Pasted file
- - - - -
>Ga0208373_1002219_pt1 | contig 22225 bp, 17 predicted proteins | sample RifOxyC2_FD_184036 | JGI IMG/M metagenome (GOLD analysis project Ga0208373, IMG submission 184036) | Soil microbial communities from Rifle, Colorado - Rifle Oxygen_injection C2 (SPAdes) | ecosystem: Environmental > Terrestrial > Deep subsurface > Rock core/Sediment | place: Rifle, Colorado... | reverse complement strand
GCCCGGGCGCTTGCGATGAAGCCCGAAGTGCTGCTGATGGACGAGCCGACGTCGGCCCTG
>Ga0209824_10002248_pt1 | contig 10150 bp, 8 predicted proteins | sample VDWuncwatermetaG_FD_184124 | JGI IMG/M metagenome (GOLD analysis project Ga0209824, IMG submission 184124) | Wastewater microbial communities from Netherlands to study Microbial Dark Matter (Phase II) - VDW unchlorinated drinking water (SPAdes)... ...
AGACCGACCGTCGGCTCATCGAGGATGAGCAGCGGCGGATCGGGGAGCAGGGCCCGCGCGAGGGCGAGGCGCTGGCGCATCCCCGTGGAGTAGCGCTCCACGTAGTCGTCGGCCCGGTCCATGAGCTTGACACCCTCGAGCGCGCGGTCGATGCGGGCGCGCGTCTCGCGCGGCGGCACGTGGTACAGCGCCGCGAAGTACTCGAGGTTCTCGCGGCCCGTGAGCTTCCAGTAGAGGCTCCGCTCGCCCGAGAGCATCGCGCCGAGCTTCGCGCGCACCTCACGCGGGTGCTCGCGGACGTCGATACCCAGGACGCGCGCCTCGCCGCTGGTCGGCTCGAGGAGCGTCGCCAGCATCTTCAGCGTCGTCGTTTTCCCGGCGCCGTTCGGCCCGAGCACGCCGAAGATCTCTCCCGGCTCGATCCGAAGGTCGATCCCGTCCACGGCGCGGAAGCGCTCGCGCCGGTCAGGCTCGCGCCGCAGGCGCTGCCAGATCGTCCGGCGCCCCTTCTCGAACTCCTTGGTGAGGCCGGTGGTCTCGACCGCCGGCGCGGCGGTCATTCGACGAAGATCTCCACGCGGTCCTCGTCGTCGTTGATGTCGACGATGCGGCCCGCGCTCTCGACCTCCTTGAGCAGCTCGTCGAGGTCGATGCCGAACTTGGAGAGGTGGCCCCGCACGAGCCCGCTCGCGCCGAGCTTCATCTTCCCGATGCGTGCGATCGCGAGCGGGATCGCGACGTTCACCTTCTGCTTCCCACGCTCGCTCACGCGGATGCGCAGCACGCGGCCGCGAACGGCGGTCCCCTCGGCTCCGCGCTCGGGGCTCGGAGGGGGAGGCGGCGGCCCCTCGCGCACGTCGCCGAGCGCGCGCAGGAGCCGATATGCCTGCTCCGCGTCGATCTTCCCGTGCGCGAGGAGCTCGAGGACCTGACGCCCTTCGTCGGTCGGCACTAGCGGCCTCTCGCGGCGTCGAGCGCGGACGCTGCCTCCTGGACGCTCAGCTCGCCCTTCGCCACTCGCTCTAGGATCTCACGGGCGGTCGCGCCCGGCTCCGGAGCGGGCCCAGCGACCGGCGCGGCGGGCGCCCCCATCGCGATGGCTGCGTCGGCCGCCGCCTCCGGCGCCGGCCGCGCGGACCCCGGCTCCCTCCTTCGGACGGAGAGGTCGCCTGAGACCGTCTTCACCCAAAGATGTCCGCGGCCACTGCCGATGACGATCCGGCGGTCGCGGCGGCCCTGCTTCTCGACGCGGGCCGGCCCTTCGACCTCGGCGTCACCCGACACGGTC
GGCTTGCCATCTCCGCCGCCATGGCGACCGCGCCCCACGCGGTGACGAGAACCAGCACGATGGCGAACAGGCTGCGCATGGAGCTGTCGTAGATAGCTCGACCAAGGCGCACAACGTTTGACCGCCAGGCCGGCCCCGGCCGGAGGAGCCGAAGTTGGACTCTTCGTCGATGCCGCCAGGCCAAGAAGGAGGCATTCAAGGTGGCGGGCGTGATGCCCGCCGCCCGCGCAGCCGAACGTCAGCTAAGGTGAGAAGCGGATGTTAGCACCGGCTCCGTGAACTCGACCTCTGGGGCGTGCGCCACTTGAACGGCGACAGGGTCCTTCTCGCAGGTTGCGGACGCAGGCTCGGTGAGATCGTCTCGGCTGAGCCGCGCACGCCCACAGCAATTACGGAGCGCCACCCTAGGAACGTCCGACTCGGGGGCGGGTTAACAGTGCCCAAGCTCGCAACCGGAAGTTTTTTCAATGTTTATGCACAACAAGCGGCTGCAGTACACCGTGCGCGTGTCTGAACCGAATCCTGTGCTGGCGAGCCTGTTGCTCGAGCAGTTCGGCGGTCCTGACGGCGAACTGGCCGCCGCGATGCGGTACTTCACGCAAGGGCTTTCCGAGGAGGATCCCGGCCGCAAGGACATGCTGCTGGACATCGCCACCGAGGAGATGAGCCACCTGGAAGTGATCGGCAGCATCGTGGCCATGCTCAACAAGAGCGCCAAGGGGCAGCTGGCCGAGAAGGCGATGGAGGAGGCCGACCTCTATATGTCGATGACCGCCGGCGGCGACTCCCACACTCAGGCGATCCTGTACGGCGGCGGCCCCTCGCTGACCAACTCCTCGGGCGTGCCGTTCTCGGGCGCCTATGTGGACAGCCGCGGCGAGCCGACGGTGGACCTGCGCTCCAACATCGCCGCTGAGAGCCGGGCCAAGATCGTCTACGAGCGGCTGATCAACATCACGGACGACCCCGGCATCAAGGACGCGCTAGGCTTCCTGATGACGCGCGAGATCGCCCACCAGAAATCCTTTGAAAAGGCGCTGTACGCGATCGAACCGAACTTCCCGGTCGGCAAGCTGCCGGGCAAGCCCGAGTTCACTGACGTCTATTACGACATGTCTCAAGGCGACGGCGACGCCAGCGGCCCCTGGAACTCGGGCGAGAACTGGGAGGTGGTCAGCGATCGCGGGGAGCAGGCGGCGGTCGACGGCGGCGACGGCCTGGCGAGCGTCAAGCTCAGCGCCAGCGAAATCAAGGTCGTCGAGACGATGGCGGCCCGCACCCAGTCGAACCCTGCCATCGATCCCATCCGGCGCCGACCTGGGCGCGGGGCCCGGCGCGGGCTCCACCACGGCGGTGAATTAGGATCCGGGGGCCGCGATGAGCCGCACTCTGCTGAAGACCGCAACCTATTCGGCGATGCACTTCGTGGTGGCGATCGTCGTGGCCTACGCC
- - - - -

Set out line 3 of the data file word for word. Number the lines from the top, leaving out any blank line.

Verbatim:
>Ga0209824_10002248_pt1 | contig 10150 bp, 8 predicted proteins | sample VDWuncwatermetaG_FD_184124 | JGI IMG/M metagenome (GOLD analysis project Ga0209824, IMG submission 184124) | Wastewater microbial communities from Netherlands to study Microbial Dark Matter (Phase II) - VDW unchlorinated drinking water (SPAdes)... ...